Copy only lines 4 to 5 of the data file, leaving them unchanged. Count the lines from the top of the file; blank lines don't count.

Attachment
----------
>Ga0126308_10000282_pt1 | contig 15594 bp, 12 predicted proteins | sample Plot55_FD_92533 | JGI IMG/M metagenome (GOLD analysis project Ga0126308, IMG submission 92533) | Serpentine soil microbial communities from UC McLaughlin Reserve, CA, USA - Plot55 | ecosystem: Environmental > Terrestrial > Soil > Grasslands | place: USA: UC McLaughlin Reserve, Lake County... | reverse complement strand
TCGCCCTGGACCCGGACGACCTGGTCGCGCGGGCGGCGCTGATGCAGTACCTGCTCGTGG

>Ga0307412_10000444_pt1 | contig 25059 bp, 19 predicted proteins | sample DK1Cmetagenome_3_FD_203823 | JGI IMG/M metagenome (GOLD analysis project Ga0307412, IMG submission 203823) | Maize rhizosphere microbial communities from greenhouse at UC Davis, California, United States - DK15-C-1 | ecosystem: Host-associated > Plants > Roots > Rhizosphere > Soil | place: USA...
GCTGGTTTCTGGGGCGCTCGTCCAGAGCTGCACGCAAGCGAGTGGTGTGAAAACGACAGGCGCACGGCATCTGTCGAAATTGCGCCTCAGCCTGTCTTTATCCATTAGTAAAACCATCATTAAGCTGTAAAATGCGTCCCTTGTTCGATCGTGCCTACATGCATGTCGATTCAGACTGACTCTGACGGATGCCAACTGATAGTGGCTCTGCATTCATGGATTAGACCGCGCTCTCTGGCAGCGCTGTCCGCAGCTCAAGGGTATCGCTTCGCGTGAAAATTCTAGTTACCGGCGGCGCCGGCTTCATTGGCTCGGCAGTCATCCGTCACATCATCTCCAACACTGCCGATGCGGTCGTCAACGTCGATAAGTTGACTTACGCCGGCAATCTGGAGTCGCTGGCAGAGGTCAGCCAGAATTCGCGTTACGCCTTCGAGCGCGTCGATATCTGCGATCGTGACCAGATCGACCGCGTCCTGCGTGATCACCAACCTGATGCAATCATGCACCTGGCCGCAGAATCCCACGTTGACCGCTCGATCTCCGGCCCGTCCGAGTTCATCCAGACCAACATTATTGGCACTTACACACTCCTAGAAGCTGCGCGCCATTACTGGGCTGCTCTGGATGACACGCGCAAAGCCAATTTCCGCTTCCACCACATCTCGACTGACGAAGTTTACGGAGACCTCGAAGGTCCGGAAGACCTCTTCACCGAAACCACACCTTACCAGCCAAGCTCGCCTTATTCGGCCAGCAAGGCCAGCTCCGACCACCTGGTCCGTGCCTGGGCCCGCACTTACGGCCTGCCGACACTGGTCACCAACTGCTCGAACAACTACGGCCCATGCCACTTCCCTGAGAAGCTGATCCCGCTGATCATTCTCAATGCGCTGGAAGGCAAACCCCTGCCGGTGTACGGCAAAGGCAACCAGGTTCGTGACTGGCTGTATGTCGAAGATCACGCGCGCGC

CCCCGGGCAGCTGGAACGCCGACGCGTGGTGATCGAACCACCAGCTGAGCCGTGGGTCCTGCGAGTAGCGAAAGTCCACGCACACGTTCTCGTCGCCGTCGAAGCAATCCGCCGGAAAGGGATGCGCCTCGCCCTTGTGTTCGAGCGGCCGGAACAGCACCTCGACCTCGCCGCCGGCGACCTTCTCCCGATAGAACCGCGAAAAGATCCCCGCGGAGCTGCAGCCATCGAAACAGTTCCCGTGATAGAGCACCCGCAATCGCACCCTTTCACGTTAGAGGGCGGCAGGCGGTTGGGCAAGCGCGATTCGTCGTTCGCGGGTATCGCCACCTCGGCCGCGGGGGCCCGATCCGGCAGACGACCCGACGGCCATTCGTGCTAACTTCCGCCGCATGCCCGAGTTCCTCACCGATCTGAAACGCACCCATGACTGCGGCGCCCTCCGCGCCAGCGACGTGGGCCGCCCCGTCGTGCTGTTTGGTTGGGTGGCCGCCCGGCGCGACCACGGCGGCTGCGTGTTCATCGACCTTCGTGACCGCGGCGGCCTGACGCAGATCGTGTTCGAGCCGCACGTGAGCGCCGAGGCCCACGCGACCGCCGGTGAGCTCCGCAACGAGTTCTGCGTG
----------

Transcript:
GCTGGTTTCTGGGGCGCTCGTCCAGAGCTGCACGCAAGCGAGTGGTGTGAAAACGACAGGCGCACGGCATCTGTCGAAATTGCGCCTCAGCCTGTCTTTATCCATTAGTAAAACCATCATTAAGCTGTAAAATGCGTCCCTTGTTCGATCGTGCCTACATGCATGTCGATTCAGACTGACTCTGACGGATGCCAACTGATAGTGGCTCTGCATTCATGGATTAGACCGCGCTCTCTGGCAGCGCTGTCCGCAGCTCAAGGGTATCGCTTCGCGTGAAAATTCTAGTTACCGGCGGCGCCGGCTTCATTGGCTCGGCAGTCATCCGTCACATCATCTCCAACACTGCCGATGCGGTCGTCAACGTCGATAAGTTGACTTACGCCGGCAATCTGGAGTCGCTGGCAGAGGTCAGCCAGAATTCGCGTTACGCCTTCGAGCGCGTCGATATCTGCGATCGTGACCAGATCGACCGCGTCCTGCGTGATCACCAACCTGATGCAATCATGCACCTGGCCGCAGAATCCCACGTTGACCGCTCGATCTCCGGCCCGTCCGAGTTCATCCAGACCAACATTATTGGCACTTACACACTCCTAGAAGCTGCGCGCCATTACTGGGCTGCTCTGGATGACACGCGCAAAGCCAATTTCCGCTTCCACCACATCTCGACTGACGAAGTTTACGGAGACCTCGAAGGTCCGGAAGACCTCTTCACCGAAACCACACCTTACCAGCCAAGCTCGCCTTATTCGGCCAGCAAGGCCAGCTCCGACCACCTGGTCCGTGCCTGGGCCCGCACTTACGGCCTGCCGACACTGGTCACCAACTGCTCGAACAACTACGGCCCATGCCACTTCCCTGAGAAGCTGATCCCGCTGATCATTCTCAATGCGCTGGAAGGCAAACCCCTGCCGGTGTACGGCAAAGGCAACCAGGTTCGTGACTGGCTGTATGTCGAAGATCACGCGCGCGC

CCCCGGGCAGCTGGAACGCCGACGCGTGGTGATCGAACCACCAGCTGAGCCGTGGGTCCTGCGAGTAGCGAAAGTCCACGCACACGTTCTCGTCGCCGTCGAAGCAATCCGCCGGAAAGGGATGCGCCTCGCCCTTGTGTTCGAGCGGCCGGAACAGCACCTCGACCTCGCCGCCGGCGACCTTCTCCCGATAGAACCGCGAAAAGATCCCCGCGGAGCTGCAGCCATCGAAACAGTTCCCGTGATAGAGCACCCGCAATCGCACCCTTTCACGTTAGAGGGCGGCAGGCGGTTGGGCAAGCGCGATTCGTCGTTCGCGGGTATCGCCACCTCGGCCGCGGGGGCCCGATCCGGCAGACGACCCGACGGCCATTCGTGCTAACTTCCGCCGCATGCCCGAGTTCCTCACCGATCTGAAACGCACCCATGACTGCGGCGCCCTCCGCGCCAGCGACGTGGGCCGCCCCGTCGTGCTGTTTGGTTGGGTGGCCGCCCGGCGCGACCACGGCGGCTGCGTGTTCATCGACCTTCGTGACCGCGGCGGCCTGACGCAGATCGTGTTCGAGCCGCACGTGAGCGCCGAGGCCCACGCGACCGCCGGTGAGCTCCGCAACGAGTTCTGCGTG